In the first step of the analysis, the data sets were aligned on their energy axis using a cross-correlation procedure. The noise influence was reduced using robust principal component analysis (ROBPCA26) of the joint, aligned and mean-subtracted data set. Following the information of the scree plot, we reconstructed the data set using the first seven, most significant components. This estimate of the data dimension was also supported by the maximum likelihood estimator for the data dimension27. Subsequently, a power law background was subtracted from the data sets. Remaining sub-pixel instability of the L2,3 peak positions were corrected for by orthogonalizing the data set to the derivative of the mean spectrum. Omitting this step leads to EMCD-like differences in some cases, however, the derivative of the mean spectrum often dominates the difference spectrum. Such pre-processed data sets were used as an input for the analysis via spectral difference described in the next paragraph. For the CPD (see below), the mean spectrum has been subtracted after prior post-edge normalization.

ROIs were identified on the basis of ADF images, see Fig. 3b,c. A line profile of ADF image was smoothed for easier identification of the position of atomic planes. The local maxima of the line profile represent positions of atomic planes and local minima represent the region in the middle between two neighbouring planes. Then the ROIs have their centres in the midpoints between the neighbouring pairs of minima and maxima. The width of each ROI was chosen as 40% of the distance between its enclosing minimum and maximum. An example map of the ROIs is shown in Fig. 3c. Thus defined ROIs fall into two categories, being right or left from their closest atomic planes. Theory predicts opposite signs of EMCD contained in these two categories of ROIs. Consequently, two spectra are formed as averages of all individual spectra falling into these two groups of ROIs. Those two spectra are post-edge normalized and finally their difference is extracted, as shown in Fig. 3g.

Analysis via CPD (ref. 28) is performed as the last step of the data processing of the individual spectrum images, before extraction of the spectra using ROIs described in the previous paragraph. Its sole purpose is removal of the component shown in Fig. 3d in blue colour from the spectrum images. CPD provides a unique decomposition (in the mathematical sense), which is a desirable property. In CPD, each data point of a three-dimensional datacube, pk,l,m, is described as for a given number of components in a way that minimizes the sum of the squares of the residuals. Each of the terms in the sum is a datacube, where the information along each mode can be described by a single vector. Here, CPD is invoked for matricized datacubes and the third dimension is represented by the original data set with a small level of noise modelled as a uniformly distributed random variable. Before being subjected to the CPD, the resulting tensor was compressed using multilinear singular value decomposition. Due to the prior truncation via ROBPCA and further pretreatment, six components along spatial and energy modes suffice to capture the contained information. Two-component CPD leads reproducibly for all measured datacubes to the same two spectral components as shown in Fig. 3d.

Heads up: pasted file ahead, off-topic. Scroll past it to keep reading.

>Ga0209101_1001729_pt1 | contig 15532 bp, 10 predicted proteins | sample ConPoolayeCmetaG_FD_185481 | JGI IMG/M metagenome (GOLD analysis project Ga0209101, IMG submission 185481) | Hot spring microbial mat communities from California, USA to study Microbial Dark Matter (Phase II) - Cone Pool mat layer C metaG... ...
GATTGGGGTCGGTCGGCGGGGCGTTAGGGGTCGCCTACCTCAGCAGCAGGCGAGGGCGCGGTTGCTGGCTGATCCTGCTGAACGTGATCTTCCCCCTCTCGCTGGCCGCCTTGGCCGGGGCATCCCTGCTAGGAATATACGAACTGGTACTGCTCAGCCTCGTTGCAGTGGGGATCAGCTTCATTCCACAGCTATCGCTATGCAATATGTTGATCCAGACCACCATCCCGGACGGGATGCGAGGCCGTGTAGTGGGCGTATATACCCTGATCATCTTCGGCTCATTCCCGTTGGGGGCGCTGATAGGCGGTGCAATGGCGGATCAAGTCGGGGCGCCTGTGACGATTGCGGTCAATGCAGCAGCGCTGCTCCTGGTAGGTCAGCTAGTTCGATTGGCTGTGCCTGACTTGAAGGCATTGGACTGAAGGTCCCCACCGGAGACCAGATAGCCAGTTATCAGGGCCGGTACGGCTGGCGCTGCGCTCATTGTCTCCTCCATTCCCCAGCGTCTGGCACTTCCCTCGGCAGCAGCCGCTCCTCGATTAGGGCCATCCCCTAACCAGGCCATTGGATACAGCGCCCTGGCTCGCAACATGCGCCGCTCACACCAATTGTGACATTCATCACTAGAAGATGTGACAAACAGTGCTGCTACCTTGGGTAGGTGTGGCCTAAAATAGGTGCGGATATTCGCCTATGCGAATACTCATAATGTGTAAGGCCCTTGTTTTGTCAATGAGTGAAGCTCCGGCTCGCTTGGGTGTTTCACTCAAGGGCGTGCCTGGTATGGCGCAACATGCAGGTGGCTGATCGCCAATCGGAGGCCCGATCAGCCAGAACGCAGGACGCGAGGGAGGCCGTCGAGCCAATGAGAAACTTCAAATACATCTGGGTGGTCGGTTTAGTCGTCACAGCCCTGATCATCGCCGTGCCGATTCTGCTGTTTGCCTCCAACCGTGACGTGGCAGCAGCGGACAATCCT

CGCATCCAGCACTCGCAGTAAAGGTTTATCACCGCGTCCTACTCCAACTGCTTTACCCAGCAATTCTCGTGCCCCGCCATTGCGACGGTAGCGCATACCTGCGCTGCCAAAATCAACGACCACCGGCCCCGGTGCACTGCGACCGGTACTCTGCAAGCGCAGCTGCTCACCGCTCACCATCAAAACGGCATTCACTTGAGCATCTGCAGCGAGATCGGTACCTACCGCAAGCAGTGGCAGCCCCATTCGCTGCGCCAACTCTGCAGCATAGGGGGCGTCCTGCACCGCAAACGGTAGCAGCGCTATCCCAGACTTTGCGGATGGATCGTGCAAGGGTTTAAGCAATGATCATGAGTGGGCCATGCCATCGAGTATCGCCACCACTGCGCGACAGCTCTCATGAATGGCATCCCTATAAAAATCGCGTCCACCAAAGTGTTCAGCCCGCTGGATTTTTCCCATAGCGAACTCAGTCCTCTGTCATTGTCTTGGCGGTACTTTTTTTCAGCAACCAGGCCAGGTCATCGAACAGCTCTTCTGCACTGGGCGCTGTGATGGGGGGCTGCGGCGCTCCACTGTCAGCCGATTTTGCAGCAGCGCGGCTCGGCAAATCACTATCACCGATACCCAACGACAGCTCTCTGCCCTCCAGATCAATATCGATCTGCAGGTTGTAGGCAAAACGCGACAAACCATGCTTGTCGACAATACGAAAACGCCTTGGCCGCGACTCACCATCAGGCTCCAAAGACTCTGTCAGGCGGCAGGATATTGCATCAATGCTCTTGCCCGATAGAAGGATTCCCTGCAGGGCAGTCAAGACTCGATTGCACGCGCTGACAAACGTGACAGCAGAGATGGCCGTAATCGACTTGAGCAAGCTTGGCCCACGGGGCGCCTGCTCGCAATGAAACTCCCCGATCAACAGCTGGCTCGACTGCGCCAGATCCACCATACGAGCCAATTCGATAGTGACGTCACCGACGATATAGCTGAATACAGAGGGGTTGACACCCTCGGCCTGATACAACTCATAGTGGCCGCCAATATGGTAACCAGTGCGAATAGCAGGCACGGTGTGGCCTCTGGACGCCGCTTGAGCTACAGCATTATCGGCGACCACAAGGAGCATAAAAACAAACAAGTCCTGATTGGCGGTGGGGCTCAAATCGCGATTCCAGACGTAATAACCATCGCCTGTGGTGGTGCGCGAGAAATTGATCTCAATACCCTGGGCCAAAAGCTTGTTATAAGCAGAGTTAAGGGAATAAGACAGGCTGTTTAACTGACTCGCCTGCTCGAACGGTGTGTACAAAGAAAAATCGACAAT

Data availability

All relevant data are available from authors.

Additional information

How to cite this article: Rusz, J. et al. Magnetic measurements with atomic-plane resolution. Nat. Commun. 7:12672 doi: 10.1038/ncomms12672 (2016).

Change history

  • 05 October 2016

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Acknowledgements

This work was in part supported by Grant-in-Aid for Scientific Research of JSPS, the Swedish Research Council, the Göran Gustafsson’s foundation, the K. and A. Wallenberg Foundation (project no. 2015.0060) and Japan-Sweden Joint Research Program by JSPS and STINT. A part of this work was supported by Nagoya University microstructural characterization platform as a program of Nanotechnology Platform of the Ministry of Education, Culture, Sports, Science and Technology (MEXT), Japan. J.S. acknowledges the Center of Interdisciplinary Mathematics. J.R. acknowledges A. Magnard and B. Violinist for helpful discussions on correlated noise.

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Contributions

J.R., S.M. and K.T. discussed utility of large convergence angles for EMCD measurements in 3-beam orientation, leading to simulations and discovery of the beam shift method. J.R. provided theoretical background and simulations, S.M. measured the spectrum images, J.S. developed software routines for data analysis and analysed the data, K.T. constructed the supercell structure model and contributed to simulations. P.M.O. initiated and coordinated the cooperation between Nagoya and Jülich research groups. R.A., D.E.B. and C.M.S. prepared the samples. All authors discussed the results and contributed to writing the manuscript.

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Correspondence to Ján Rusz or Shunsuke Muto.

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Supplementary Figures 1-3 and Supplementary References (PDF 303 kb)

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Rusz, J., Muto, S., Spiegelberg, J. et al. Magnetic measurements with atomic-plane resolution. Nat Commun 7, 12672 (2016). https://doi.org/10.1038/ncomms12672